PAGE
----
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Giving peace an online chance

Social media has become the favourite haunt for trolls who use the medium as a kangaroo court to hunt down, provoke and bully their victims. But hatred aside, there is hope, as one Tel Aviv couple is using Facebook to spread love, says Marco Brown.

While diplomatic tensions between Israel and Iran continue to escalate, thanks to the tireless efforts of one Tel Aviv couple there may well be a glimmer of hope in the darkness.

One photo was particularly powerful, showing a couple kissing while holding up their passports to the camera – the man’s passport is Israeli, and the woman’s Iranian

Last March, Ronny Edry, 41, and Michal Tamir, 35, both graphic designers who graduated from the Bezalel Academy of Art and Design, launched a project that aims to promote understanding through love and communication and to share hope for a world without war. Soon after the launch, their message went viral on Facebook.

It all began when Edry, who says he regularly shares his poster designs on Facebook, posted an image of himself holding his five-year-old daughter on the design school Push­pin Mehina Facebook page. The ac­­com­­­pany­­ing caption simply read: “Iranians. We will never bomb you. We love you.” Unwittingly, with that one simple gesture, Edry had kickstarted an enormous global anti-war campaign.

Edry, who describes himself as, “a father, a teacher and not an official representative of my country”, could never have predicted the reverberations his simple gesture would cause within the online community and beyond. He had originally designed the poster as an honest father’s reaction to the growing tensions between Israel and Iran.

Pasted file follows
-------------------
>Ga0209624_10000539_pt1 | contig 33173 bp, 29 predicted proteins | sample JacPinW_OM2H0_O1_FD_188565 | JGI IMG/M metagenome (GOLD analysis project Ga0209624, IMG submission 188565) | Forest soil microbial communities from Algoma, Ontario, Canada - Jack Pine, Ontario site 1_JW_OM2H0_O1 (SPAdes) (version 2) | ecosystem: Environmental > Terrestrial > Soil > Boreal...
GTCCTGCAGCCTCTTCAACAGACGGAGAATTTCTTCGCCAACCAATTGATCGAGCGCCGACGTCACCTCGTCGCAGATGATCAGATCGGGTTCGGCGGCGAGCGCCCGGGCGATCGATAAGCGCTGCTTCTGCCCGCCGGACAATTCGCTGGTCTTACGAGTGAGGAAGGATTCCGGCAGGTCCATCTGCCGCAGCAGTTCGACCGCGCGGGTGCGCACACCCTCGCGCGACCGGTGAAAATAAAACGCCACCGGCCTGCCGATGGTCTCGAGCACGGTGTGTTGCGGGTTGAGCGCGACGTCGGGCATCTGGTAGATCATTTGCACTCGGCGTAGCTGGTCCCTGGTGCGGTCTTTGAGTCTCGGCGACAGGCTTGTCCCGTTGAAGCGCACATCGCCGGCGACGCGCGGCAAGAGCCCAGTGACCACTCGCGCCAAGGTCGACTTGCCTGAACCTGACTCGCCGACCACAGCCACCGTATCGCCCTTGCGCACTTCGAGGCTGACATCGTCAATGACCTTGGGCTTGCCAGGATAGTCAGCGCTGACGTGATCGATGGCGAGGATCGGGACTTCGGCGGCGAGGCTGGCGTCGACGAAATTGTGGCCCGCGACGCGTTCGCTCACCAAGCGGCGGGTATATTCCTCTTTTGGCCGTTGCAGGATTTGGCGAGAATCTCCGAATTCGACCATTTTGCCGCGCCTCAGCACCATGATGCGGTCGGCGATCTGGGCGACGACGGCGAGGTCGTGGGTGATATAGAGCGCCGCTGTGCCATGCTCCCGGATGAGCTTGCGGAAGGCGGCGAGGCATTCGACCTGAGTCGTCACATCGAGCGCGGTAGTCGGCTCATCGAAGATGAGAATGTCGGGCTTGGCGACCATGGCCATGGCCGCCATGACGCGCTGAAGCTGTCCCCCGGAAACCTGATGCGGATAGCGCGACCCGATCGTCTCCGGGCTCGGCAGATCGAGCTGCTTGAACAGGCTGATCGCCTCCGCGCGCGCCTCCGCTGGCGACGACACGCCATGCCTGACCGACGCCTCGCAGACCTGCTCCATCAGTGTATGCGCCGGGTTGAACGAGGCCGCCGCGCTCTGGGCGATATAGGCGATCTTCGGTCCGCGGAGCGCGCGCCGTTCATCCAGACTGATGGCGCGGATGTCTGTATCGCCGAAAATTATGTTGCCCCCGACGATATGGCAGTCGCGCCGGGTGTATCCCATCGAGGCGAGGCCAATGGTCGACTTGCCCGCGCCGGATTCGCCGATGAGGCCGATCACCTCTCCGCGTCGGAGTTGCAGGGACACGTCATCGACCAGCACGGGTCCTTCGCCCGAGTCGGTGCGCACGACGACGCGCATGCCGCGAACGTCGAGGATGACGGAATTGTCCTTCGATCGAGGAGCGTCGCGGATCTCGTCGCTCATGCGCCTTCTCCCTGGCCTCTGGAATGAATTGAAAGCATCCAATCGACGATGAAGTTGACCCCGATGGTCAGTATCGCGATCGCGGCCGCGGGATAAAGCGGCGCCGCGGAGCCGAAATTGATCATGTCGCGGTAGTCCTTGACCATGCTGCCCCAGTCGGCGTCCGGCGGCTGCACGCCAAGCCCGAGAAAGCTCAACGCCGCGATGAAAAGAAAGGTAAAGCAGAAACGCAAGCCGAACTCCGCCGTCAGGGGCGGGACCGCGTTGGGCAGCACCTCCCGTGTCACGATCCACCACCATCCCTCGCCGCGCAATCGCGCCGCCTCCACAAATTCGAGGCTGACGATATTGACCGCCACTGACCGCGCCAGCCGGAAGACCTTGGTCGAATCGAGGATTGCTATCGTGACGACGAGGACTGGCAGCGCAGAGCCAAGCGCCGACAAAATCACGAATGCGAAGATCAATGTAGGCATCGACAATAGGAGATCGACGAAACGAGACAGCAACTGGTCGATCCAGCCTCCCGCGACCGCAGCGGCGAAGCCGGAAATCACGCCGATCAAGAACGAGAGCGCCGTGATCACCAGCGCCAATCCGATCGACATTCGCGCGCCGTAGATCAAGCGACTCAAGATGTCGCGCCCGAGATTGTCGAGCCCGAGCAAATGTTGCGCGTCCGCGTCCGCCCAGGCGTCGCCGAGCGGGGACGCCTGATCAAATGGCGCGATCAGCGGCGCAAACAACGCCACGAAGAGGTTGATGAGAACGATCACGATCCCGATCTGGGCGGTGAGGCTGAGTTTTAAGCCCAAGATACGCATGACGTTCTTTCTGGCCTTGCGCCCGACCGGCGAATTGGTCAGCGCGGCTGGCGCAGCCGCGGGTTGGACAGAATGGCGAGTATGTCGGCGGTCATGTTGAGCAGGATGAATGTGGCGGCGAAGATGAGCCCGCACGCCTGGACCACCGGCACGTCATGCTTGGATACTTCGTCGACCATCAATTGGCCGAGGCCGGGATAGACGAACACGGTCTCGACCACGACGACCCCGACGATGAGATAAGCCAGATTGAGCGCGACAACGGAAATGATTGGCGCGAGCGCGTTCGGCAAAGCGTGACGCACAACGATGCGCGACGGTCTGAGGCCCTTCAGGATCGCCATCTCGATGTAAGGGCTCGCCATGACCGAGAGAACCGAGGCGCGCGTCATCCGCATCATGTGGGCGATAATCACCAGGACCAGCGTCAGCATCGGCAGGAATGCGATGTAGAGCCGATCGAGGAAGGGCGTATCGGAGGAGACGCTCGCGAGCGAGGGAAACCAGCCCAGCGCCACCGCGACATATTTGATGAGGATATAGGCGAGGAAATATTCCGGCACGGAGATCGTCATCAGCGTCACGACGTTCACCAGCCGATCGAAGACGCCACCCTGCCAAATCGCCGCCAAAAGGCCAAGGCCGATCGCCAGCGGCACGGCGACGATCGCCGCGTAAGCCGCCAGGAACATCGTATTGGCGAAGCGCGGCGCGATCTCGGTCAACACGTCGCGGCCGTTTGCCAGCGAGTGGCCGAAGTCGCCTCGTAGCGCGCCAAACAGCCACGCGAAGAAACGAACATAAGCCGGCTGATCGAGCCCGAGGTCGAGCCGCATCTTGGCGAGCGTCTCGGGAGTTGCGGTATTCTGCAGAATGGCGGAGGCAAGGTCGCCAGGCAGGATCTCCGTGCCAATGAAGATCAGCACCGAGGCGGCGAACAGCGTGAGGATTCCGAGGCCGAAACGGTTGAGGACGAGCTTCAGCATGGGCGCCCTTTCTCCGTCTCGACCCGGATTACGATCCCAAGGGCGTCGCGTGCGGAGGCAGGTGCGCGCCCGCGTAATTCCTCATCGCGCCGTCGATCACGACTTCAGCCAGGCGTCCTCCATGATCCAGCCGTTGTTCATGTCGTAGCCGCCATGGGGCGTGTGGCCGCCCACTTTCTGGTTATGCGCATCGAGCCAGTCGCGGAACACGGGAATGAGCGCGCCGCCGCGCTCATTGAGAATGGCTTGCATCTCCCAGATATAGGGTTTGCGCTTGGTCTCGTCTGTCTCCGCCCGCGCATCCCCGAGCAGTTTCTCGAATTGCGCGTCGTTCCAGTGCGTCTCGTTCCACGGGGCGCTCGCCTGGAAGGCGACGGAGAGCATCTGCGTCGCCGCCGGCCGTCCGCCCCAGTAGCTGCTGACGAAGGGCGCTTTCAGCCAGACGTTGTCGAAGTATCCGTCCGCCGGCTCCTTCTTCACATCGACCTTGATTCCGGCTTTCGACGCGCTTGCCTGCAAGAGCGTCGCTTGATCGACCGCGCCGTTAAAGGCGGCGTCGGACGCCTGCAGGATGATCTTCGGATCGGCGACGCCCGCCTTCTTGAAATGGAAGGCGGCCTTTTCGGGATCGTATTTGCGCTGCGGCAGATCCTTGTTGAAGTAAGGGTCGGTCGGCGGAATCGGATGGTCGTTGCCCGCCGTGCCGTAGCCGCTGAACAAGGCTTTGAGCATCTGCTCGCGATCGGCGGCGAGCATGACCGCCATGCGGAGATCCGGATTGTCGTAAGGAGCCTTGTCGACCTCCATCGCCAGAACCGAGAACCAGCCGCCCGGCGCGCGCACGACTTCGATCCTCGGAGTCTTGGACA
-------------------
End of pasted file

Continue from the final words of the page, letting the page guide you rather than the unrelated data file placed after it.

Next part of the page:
It was not long before fellow Facebook users all over the world started relating to this heartfelt message. First, Israeli Facebook users designed their own posters with messages of peace and love and posted them. Within a couple of days, ordinary Iranian citizens followed suit.

Within 48 hours of posting his first poster, Edry was receiving countless messages from more and more Iranians, many of whom expressed particular personal gratitude for his efforts to promote communication. Further messages of “We Love You Too” were posted on Edry’s wall.

Since Facebook, like other international social networks, is banned by the Iranian regime, the first posters and messages were sent and posted anonymously. Yet soon enough, further expressions of love and respect from the ‘other side’ started to flood in.

The Iranian regime has established stringent internet filters to block foreign social networks and other websites such as Youtube. But many Iranians circumvent this barrier by using anti-filter software or proxy servers abroad.

One of the first of such respondents was a woman wearing sunglasses, who wrote, “My Israeli friends. I don’t hate you. I don’t want war.” Other respondents followed suit with, “Your words are reaching us despite the censorship. We love you.”

More and more Iranians were starting to courageously show their real faces and their real names, including a posting last month of an Iranian army official. Edry contacted the sender at once to check that there would be no negative repercussions for the Iranian in question. The latter bravely told him he wanted his photo to be shown on the page – however, for security reasons, his name was taken off the image.

The Iranian regime didn’t sit back. In effect, there has been a recent crackdown by Iranian police, with several incidents of police infraction and theft of laptops. Resistance remains high in spite of this.

In an early Youtube broadcast to promote the initiative – which has since clocked up more than 700,000 views – Edry says he had never met an Iranian before starting the campaign apart from “one cool guy” he had once seen in a museum in Paris. Quite naturally, he assumed the same would apply to most Israelis and even more so, to most Iranians, as there have not been any real communication between the two countries for three decades.

Thanks to Edry’s initiative, new doors of communication have been opened. One Israeli woman expressed her delight at having had a two-hour chat with another graphic design student from Teheran, whom she befriended thanks to Edry’s initiative.

Over 4,000 new Facebook friends contacted Edry on his personal Facebook page, meaning that a new space would have to be found to cater for the needs of those who wanted to be in touch with each other, giving birth to the new Israel Loves Iran page and, in turn, the sister page Iran Loves Israel, which is run by Iranian administrators. There seems to be a shared universal feeling of brotherhood among the posting on these pages.